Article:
Of course, one could also be tempted to think that the SIGe in the slogan refers to silicon-germanium (SiGe), which is an alloy commonly used as a semiconductor material in integrated circuits for heterojunction bipolar transistors, and he/she would not be far off. After all, the slogan exudes high-tech -- think eCommerce, eBusiness, et cetera. Except of course that the e in SIGe, unlike the three letters preceding it, is not just in lowercase but is also -- note closely -- encircled!
Now this, my friend, is simply genius at work!
You see, the encircling of e differentiates the letter completely from the three letters preceding it in a way which lowercasing alone cannot. In the process, the folks who designed the logo were able to invoke another mathematical abstraction: the Euler's constant, which is the unique real number such that the value of the derivative (slope of the tangent line) of the function f(x) = ex at the point x = 0 is equal to 1. As any Pasig official will tell you, this e is expressed by the following formula:
Now, tell me: Do you know of any government officials in the world, aside from those who run Pasig, who ever put this much mathematical thought and creative effort into a city slogan?
II. What to "smoke" to achieve an ultra-altered state of consciousness
In order to achieve the elevated state of consciousness achieved by the Pasig City officials which allowed them to devise this slogan, I consulted my albularyo and he recommended the following steps:
(1) Take a small bucket, preferably a tabo;
(2) Go to Pasig River and fill up the tabo with water (etc.) from the river;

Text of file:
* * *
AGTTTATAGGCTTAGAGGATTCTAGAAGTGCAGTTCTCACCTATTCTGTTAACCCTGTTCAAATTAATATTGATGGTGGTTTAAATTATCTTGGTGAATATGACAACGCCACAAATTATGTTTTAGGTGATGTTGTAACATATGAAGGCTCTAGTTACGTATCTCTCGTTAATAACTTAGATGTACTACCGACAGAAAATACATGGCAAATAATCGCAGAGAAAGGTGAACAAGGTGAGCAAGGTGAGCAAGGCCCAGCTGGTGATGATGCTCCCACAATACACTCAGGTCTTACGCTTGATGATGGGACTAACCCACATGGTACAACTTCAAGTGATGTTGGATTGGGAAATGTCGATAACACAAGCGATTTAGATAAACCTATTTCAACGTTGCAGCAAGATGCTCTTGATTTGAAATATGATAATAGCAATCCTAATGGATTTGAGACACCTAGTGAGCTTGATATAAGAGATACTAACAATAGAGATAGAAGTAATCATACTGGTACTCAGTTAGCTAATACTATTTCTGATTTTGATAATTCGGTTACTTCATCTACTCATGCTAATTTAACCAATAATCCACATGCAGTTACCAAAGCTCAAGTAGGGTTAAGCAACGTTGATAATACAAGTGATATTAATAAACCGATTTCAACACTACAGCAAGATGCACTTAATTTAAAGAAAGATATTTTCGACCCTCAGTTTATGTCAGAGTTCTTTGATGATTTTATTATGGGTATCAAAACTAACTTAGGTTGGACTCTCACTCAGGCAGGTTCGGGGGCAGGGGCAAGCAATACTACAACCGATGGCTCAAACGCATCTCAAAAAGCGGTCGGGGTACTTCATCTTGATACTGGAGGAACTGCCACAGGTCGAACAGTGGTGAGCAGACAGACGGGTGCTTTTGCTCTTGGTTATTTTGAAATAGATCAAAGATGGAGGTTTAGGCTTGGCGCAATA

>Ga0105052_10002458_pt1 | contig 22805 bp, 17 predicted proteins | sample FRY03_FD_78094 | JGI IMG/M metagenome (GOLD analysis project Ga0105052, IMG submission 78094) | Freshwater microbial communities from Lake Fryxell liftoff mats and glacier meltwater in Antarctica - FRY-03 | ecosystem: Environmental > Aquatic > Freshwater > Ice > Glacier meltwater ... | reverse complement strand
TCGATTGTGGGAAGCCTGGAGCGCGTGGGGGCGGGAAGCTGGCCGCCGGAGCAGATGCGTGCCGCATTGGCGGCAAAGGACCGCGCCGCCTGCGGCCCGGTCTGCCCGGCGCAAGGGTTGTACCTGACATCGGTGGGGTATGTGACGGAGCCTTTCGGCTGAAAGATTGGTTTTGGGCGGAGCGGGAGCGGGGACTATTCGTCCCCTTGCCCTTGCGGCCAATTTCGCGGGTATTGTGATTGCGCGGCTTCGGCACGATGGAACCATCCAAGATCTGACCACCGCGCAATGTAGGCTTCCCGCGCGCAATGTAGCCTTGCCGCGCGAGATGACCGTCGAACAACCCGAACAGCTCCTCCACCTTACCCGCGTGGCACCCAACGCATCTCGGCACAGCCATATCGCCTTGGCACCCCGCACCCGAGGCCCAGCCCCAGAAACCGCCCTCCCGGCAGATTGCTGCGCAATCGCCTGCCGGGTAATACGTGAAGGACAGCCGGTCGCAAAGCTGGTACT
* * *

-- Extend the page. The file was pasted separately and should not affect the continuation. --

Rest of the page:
(3) Boil the water; and
(4) Inhale the steam coming from the boiling Pasig water.
Got a question for The Filipino? Email him now at email@example.com.
the wiseman is most impressed with the pinoy.
it might interest the pinoy to know that (1) the previous and current city mayors' last names are both "Eusebio" and (2) in addition to the other cottage industries that it hosts, Pasig is also home to quite a significant number of motels.
the wiseman is enjoying referring to himself in the third person.
@donv (aka bobo the wiseman):
Thanks for the kind words!
In any case, by bringing up the previous and current city mayors' last names, I hope you are not implying that:
(a) the lowercasing and encircling of e in "SIGe" and
(b) the pattern found in "SIGe...PASIG...SIGe PA" which is similar to "YO...SEB...YO"
are subliminal reminders to Pasiguenos "to continue" to vote in a "eUSEBIO" every election time! Because if that is indeed the case, we might as well replace the term "Machiavellian" with "Eusebian"!
Really -- that would be, like, "W...O...W"!
As to your motels factoid, is that assertion supported by statistics (e.g., motel room per capita) or is that from your personal experience?
Where I come from, we pronounce that name "YU...SIB...YU"!
Maybe the Americans are involved in that slogan?
"SIGe...PASIG...SIGe PA" has two e's.
"EUSEBIO" has two E's.
But if you write it as eUSeBIO, you find what?
Between the two e's of the mayors' last name is "US"!
Then "US" is followed by "BIO" -- the acronym for the Biotechnology Industry Association based in the US!
Now, this is getting "creepee"! And
you are beginning to scare "mee"!
We do love a play on words. :)
@ The Filipino,
that pasig water is one potent brew, haha